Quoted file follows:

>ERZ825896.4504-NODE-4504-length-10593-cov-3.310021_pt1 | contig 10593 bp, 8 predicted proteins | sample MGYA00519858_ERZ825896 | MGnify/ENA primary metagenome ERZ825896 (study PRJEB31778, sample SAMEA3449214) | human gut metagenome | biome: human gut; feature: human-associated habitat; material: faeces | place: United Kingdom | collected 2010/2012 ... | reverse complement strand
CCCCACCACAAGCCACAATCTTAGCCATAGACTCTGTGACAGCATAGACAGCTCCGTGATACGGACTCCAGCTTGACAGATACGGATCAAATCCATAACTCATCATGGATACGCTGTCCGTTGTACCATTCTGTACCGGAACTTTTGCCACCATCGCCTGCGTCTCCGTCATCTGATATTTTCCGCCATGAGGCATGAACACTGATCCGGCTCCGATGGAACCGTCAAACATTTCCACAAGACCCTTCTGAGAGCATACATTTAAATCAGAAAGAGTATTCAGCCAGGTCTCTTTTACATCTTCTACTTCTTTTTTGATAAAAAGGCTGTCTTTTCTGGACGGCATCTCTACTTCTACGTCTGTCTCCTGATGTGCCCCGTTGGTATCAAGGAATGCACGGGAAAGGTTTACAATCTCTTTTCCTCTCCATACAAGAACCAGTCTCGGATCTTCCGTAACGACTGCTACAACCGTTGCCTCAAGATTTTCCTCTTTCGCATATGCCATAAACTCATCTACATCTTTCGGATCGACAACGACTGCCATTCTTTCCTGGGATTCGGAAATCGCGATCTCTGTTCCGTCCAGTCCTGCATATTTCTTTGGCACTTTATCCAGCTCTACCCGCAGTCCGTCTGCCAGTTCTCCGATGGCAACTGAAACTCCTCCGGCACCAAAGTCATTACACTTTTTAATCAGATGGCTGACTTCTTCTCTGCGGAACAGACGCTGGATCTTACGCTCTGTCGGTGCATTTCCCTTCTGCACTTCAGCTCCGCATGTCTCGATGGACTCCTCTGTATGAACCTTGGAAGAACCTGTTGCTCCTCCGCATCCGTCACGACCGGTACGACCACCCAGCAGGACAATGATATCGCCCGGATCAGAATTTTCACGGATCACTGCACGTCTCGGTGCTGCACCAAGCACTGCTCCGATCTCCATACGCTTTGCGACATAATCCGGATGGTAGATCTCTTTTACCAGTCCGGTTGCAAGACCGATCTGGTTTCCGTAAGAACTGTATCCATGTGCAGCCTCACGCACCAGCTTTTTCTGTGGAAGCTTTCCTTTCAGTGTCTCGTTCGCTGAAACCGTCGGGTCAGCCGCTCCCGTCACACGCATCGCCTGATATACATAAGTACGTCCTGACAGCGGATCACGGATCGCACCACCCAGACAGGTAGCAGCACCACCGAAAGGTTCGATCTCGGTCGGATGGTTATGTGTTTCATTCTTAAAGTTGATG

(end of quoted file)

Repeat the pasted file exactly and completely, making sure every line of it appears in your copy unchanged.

>ERZ825896.4504-NODE-4504-length-10593-cov-3.310021_pt1 | contig 10593 bp, 8 predicted proteins | sample MGYA00519858_ERZ825896 | MGnify/ENA primary metagenome ERZ825896 (study PRJEB31778, sample SAMEA3449214) | human gut metagenome | biome: human gut; feature: human-associated habitat; material: faeces | place: United Kingdom | collected 2010/2012 ... | reverse complement strand
CCCCACCACAAGCCACAATCTTAGCCATAGACTCTGTGACAGCATAGACAGCTCCGTGATACGGACTCCAGCTTGACAGATACGGATCAAATCCATAACTCATCATGGATACGCTGTCCGTTGTACCATTCTGTACCGGAACTTTTGCCACCATCGCCTGCGTCTCCGTCATCTGATATTTTCCGCCATGAGGCATGAACACTGATCCGGCTCCGATGGAACCGTCAAACATTTCCACAAGACCCTTCTGAGAGCATACATTTAAATCAGAAAGAGTATTCAGCCAGGTCTCTTTTACATCTTCTACTTCTTTTTTGATAAAAAGGCTGTCTTTTCTGGACGGCATCTCTACTTCTACGTCTGTCTCCTGATGTGCCCCGTTGGTATCAAGGAATGCACGGGAAAGGTTTACAATCTCTTTTCCTCTCCATACAAGAACCAGTCTCGGATCTTCCGTAACGACTGCTACAACCGTTGCCTCAAGATTTTCCTCTTTCGCATATGCCATAAACTCATCTACATCTTTCGGATCGACAACGACTGCCATTCTTTCCTGGGATTCGGAAATCGCGATCTCTGTTCCGTCCAGTCCTGCATATTTCTTTGGCACTTTATCCAGCTCTACCCGCAGTCCGTCTGCCAGTTCTCCGATGGCAACTGAAACTCCTCCGGCACCAAAGTCATTACACTTTTTAATCAGATGGCTGACTTCTTCTCTGCGGAACAGACGCTGGATCTTACGCTCTGTCGGTGCATTTCCCTTCTGCACTTCAGCTCCGCATGTCTCGATGGACTCCTCTGTATGAACCTTGGAAGAACCTGTTGCTCCTCCGCATCCGTCACGACCGGTACGACCACCCAGCAGGACAATGATATCGCCCGGATCAGAATTTTCACGGATCACTGCACGTCTCGGTGCTGCACCAAGCACTGCTCCGATCTCCATACGCTTTGCGACATAATCCGGATGGTAGATCTCTTTTACCAGTCCGGTTGCAAGACCGATCTGGTTTCCGTAAGAACTGTATCCATGTGCAGCCTCACGCACCAGCTTTTTCTGTGGAAGCTTTCCTTTCAGTGTCTCGTTCGCTGAAACCGTCGGGTCAGCCGCTCCCGTCACACGCATCGCCTGATATACATAAGTACGTCCTGACAGCGGATCACGGATCGCACCACCCAGACAGGTAGCAGCACCACCGAAAGGTTCGATCTCGGTCGGATGGTTATGTGTTTCATTCTTAAAGTTGATG